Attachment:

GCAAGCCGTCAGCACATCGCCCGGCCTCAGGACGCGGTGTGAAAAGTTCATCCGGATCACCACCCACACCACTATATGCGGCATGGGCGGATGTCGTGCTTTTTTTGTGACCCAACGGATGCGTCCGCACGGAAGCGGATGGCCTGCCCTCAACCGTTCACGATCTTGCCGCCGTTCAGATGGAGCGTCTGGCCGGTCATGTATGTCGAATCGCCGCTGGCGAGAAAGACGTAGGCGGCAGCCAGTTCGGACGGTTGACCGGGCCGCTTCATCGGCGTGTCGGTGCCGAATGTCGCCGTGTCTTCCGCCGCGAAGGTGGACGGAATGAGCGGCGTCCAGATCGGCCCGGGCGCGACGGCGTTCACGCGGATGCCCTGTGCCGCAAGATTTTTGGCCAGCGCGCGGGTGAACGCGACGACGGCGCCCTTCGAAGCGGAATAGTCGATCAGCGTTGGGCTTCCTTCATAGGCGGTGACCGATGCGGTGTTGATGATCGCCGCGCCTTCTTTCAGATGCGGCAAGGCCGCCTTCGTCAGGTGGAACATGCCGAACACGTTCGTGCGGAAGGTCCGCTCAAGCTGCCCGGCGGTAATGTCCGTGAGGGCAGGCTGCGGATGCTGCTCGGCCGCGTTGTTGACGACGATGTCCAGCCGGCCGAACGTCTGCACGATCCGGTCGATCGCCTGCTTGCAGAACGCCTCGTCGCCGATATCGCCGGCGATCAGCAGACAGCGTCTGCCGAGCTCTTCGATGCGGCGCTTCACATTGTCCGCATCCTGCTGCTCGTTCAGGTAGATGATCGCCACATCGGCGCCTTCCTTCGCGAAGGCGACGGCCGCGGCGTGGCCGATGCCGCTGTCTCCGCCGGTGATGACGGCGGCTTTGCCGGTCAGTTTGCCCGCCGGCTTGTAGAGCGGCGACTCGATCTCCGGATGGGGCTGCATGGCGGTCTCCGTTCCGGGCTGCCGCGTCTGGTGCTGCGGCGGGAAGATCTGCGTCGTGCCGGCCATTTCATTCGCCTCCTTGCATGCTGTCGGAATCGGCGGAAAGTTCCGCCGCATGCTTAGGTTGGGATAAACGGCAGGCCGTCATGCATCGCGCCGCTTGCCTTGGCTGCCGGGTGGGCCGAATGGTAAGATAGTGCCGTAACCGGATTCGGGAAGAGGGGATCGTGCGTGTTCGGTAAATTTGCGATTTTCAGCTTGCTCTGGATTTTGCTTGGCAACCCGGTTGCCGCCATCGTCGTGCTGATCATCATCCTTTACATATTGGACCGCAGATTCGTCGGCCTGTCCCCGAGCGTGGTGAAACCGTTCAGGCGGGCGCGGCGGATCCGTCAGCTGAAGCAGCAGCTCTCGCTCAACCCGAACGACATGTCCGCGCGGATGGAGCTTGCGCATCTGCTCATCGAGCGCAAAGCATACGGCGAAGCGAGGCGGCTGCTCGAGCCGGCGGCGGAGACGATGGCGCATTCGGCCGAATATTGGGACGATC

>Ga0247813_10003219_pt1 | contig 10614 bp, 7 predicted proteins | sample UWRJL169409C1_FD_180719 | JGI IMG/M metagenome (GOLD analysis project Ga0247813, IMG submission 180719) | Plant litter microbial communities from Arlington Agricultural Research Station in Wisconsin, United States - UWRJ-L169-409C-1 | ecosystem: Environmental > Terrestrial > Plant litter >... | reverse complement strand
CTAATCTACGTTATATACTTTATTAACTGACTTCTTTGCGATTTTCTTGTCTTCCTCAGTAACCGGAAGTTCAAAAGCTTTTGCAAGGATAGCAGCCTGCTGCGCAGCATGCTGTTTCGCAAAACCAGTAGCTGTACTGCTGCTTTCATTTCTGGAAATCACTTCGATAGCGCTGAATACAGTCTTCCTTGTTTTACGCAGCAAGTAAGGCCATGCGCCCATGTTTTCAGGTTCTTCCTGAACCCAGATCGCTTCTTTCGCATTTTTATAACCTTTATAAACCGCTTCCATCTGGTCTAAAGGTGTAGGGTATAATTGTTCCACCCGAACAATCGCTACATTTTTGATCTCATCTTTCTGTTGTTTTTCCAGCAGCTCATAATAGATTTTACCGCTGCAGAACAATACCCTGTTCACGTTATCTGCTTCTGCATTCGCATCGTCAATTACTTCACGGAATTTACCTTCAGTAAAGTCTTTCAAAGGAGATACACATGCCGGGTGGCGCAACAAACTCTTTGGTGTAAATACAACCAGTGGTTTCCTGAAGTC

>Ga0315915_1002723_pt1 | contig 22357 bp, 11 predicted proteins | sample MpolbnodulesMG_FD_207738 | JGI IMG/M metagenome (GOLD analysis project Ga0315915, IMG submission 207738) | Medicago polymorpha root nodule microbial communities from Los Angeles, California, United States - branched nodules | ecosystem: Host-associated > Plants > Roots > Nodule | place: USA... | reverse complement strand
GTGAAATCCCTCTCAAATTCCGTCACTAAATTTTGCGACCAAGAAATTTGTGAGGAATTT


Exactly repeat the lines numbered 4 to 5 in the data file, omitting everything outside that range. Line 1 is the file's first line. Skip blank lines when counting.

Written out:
>Ga0315915_1002723_pt1 | contig 22357 bp, 11 predicted proteins | sample MpolbnodulesMG_FD_207738 | JGI IMG/M metagenome (GOLD analysis project Ga0315915, IMG submission 207738) | Medicago polymorpha root nodule microbial communities from Los Angeles, California, United States - branched nodules | ecosystem: Host-associated > Plants > Roots > Nodule | place: USA... | reverse complement strand
GTGAAATCCCTCTCAAATTCCGTCACTAAATTTTGCGACCAAGAAATTTGTGAGGAATTT